During sleep, and especially rapideye-movement sleep, support for the airway is compromised due to muscle atonia. A narrowing in the upper airway due to fat deposits and/or decreased rigidity of the tissue due to the presence of adipose tissue may predispose patients to sleep apnea. Therefore, distribution of fat in obese patients may be a better predictor than BMI. Other consequences of obesity that are related to OSA include increased respiratory resistance, increased carbon dioxide production, increased oxygen consumption, reduced lung volumes with consequent hypoxia, and decreased overall respiratory-system compliance.9,10
Beyond the symptoms of fatigue, there are physiologic mechanisms whereby OSA may contribute to obesity. Patients recently diagnosed with OSA often report recent weight gain. In patients with OSA, weight gain may be related to diet and lifestyle; in addition, it may be related to endocrine dysfunction. Leptin is a protein produced by adipose tissue that circulates in the blood and acts on the hypothalamus to inhibit eating.11 It is associated with suppressed appetite and increased energy expenditure (hence, a propensity for weight loss). Obese individuals have high leptin levels, and it is presumed that their obesity may persist because of a resistance to the appetite-suppressing and metabolism-increasing effects of leptin.12 Male patients with OSA have leptin levels approximately 50% higher than those of similarly obese males without OSA.13 A study14 investigating the effect of treating sleep apnea on leptin levels found that patients with successfully treated sleep apnea had significant reductions in leptin, whereas patients with unsuccessful resolution of sleep apnea had increased leptin levels. These observations were independent of BMI. Therefore, it is likely that sleep apnea contributes to leptin resistance. This resistance also exists with obesity alone, and may be compounded in patients with obesity and OSA. One proposed mechanism is that OSA results in increased sympathetic activity that has detrimental effects on multiple endocrine functions, including the processing of leptin.15 This may be a feed-forward mechanism in which OSA and obesity are individually detrimental to each other.
OSA may also impair endocrine functions such as glucose tolerance. Patients with OSA tend to have higher levels of fasting blood glucose, insulin, and glycosylated hemoglobin, independent of body weight.16 In some studies,17,18 the severity of OSA has been correlated with the degree of insulin resistance, though the data have been inconsistent. A hypoxia-induced hormonal stress reaction may decrease tissue insulin sensitivity. Upper-body obesity is associated with both insulin resistance and sleep apnea, so the distribution of fat that contributes to the severity of both conditions is a confounding factor. Data on the improvement of glucose tolerance after continuous positive airway pressure (CPAP) therapy have been inconsistent.19 A recent study20 investigated glycemic control in relation to 1 to 3 months of CPAP therapy. Before and after 30 to 90 days of CPAP therapy, 24 participants with OSA underwent 72 hours of continuous glucose monitoring. CPAP use history over the study period was obtained by downloading data from the CPAP machines. Glucose-tolerance parameters improved in participants who used CPAP for more than 4 hours per night, and the level of improvement correlated with number of days of CPAP use (r=0.76, P=.006). No such relationship was observed in participants using CPAP for less than 4 hours per night. Variability of CPAP use in previous studies may provide an explanation for inconsistent data in this area.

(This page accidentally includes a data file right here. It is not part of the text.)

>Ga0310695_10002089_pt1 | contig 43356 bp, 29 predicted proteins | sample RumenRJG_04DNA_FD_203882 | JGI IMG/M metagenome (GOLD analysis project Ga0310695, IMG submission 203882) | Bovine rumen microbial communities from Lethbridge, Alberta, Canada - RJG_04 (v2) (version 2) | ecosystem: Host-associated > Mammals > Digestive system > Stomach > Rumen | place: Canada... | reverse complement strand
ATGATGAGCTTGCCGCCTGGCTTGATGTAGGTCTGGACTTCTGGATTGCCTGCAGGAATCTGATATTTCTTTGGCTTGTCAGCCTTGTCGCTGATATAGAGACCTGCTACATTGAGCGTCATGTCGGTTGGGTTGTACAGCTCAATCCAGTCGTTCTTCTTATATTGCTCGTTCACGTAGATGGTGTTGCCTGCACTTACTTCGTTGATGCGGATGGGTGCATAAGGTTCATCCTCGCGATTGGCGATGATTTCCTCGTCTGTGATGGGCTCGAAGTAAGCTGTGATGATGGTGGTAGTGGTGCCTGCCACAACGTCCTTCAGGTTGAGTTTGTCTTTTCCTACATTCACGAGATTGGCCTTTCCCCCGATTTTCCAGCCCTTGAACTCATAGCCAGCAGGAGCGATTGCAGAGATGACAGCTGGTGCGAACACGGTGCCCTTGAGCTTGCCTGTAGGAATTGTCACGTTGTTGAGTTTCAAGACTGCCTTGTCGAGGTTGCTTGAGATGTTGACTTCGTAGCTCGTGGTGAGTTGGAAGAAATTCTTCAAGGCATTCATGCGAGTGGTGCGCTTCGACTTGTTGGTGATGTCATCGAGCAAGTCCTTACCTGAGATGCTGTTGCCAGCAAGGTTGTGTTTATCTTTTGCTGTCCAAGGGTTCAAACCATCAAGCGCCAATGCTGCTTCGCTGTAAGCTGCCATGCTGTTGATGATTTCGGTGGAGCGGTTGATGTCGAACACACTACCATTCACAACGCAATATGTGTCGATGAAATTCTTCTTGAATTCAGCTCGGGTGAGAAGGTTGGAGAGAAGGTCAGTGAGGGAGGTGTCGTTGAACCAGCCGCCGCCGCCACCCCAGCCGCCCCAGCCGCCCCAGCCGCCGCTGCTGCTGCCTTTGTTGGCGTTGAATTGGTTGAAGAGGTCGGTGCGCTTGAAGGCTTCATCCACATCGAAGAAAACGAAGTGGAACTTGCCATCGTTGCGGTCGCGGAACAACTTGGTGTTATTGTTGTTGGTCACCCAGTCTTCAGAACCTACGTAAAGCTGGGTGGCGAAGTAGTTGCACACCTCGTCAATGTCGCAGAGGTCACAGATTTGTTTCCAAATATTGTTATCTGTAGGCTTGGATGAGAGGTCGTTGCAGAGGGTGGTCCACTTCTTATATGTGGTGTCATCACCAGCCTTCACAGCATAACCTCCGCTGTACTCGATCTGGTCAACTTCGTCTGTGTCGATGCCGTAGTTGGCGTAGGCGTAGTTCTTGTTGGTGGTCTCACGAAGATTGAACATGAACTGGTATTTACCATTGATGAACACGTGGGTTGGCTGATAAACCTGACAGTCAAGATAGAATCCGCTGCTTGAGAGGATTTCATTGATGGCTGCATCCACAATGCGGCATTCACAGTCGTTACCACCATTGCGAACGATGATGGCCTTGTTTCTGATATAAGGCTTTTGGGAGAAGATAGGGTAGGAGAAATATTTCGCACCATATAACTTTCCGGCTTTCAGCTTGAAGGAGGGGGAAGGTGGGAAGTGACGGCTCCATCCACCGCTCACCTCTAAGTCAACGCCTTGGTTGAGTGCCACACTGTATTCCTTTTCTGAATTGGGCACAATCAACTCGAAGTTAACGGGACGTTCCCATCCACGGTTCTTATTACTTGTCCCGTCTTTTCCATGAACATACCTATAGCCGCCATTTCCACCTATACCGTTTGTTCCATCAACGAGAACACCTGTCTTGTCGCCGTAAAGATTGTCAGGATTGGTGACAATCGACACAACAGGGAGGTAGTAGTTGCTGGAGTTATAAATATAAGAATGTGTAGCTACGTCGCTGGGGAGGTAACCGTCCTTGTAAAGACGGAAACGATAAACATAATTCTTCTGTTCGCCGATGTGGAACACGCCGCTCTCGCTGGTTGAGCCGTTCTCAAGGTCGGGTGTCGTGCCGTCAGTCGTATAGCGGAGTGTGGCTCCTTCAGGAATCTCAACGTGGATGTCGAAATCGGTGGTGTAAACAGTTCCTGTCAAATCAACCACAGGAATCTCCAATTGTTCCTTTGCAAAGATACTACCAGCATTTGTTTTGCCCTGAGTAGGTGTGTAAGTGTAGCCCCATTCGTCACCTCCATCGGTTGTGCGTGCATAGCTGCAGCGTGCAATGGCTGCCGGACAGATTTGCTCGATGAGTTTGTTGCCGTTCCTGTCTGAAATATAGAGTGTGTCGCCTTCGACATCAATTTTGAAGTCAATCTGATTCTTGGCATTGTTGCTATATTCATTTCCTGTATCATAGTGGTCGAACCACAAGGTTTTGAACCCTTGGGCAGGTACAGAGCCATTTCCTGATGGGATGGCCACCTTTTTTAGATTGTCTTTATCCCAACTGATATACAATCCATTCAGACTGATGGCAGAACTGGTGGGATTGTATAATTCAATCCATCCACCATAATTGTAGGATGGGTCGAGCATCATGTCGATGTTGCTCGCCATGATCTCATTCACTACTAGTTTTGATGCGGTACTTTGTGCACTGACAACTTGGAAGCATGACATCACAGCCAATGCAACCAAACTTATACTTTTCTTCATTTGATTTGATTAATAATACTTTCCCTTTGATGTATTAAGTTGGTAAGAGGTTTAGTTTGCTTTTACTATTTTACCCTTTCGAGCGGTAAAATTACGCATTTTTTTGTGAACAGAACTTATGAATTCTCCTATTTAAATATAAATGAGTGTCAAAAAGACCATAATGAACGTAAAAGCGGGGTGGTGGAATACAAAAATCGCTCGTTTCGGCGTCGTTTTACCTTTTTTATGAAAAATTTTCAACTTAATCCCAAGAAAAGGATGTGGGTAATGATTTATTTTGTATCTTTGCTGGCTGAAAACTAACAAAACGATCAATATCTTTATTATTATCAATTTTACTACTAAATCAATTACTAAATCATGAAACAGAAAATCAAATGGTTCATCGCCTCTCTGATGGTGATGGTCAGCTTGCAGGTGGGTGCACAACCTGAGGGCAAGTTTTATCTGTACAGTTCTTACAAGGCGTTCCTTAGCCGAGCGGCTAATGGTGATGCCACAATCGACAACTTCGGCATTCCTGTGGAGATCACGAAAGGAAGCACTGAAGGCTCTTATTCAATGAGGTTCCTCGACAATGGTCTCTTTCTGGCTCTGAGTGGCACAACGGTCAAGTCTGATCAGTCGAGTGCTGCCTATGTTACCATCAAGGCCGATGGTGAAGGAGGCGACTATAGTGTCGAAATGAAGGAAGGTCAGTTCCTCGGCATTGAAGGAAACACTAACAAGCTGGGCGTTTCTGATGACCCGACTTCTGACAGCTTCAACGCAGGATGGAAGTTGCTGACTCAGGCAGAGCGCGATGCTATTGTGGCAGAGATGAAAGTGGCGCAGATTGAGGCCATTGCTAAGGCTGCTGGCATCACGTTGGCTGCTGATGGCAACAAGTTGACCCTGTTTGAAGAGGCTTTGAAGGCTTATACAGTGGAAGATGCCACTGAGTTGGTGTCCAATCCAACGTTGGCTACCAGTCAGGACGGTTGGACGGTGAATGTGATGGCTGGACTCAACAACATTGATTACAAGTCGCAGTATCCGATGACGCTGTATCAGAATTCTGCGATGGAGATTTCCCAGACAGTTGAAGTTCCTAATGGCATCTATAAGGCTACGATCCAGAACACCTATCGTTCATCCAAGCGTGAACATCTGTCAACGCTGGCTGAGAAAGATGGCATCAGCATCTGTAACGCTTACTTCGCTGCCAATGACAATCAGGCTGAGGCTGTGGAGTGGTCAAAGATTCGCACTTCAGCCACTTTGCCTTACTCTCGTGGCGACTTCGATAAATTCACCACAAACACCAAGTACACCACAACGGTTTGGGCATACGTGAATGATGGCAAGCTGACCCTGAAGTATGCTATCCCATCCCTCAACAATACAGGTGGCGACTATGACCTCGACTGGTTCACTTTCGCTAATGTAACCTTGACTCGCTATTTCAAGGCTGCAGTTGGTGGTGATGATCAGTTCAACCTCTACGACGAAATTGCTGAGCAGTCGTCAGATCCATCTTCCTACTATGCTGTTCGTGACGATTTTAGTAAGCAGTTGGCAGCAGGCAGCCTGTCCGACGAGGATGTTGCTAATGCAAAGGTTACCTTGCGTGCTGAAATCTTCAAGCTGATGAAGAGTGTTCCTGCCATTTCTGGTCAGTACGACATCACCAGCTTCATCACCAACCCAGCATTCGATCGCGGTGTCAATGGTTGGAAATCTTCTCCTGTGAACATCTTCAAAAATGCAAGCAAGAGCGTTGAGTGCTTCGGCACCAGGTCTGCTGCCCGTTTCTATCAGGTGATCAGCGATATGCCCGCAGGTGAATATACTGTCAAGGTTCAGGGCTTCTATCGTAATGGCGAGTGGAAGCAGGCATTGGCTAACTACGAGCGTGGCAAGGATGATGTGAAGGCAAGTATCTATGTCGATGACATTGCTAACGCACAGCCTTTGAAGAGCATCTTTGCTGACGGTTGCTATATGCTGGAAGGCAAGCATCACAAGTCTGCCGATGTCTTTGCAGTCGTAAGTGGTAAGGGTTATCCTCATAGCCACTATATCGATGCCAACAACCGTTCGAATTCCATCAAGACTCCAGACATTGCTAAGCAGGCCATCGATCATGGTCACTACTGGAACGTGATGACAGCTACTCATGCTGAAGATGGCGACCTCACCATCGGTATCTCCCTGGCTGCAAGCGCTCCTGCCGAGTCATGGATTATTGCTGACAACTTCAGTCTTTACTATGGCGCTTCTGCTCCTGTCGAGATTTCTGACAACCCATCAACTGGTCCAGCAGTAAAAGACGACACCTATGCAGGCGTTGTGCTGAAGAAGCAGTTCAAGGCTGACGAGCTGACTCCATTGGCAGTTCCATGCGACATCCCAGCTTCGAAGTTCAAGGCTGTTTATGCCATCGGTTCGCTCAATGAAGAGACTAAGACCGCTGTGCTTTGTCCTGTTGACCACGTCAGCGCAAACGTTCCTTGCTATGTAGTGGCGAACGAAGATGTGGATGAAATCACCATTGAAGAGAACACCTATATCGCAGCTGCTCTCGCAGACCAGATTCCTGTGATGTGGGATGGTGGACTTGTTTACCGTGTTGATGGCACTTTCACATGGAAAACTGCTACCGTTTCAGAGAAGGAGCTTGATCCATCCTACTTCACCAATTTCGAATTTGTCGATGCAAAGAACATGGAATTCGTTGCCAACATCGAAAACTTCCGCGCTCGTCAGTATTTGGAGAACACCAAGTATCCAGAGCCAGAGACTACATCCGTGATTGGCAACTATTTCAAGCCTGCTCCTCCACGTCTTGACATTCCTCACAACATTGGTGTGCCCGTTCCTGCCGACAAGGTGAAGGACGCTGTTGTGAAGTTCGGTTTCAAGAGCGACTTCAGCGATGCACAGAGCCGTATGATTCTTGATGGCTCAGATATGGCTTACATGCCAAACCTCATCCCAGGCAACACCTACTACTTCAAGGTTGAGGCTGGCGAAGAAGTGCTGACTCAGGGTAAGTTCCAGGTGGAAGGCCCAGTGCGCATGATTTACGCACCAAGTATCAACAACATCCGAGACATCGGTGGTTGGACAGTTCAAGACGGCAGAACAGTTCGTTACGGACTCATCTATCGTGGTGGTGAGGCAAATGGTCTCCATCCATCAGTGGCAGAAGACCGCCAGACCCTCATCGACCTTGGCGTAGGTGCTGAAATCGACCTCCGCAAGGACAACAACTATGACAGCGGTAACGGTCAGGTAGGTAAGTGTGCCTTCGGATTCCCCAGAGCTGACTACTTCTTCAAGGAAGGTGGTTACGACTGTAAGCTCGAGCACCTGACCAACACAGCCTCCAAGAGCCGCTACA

Key factors of metabolic syndrome are also affected by OSA. While obesity appears to be the main risk factor for metabolic syndrome, OSA has been shown to exacerbate markers of metabolic syndrome (obesity, triglyceride levels, high-density lipoprotein cholesterol, blood pressure, and fasting glucose levels) independently. Independent of the effects of obesity, OSA has been shown to exacerbate these conditions and it may, thereby, influence obesity and metabolic syndrome.
The relationship between obesity and OSA is further reinforced by studies of the effects of weight loss on OSA. In a population-based prospective study21 of 690 subjects, a 10% weight gain was associated with a sixfold increase in the odds of developing sleep apnea. The same study also showed that a 10% weight loss predicted a 26% decrease in AHI. In work on the effects of weight loss on sleep-disordered breathing, consistent improvements have been shown. A meta-analysis22 on bariatric surgery reported significant weight loss as a result of surgery and resolution of OSA in 85.7% of patients. Reduction in AHIs and normalization of sleep architecture occurred, in varying amounts, with weight loss. Weight loss and decreases in visceral body fat have also resulted from CPAP therapy.23 This relationship may be related to changes in lifestyle and energy levels, which may lead to healthier lifestyle choices.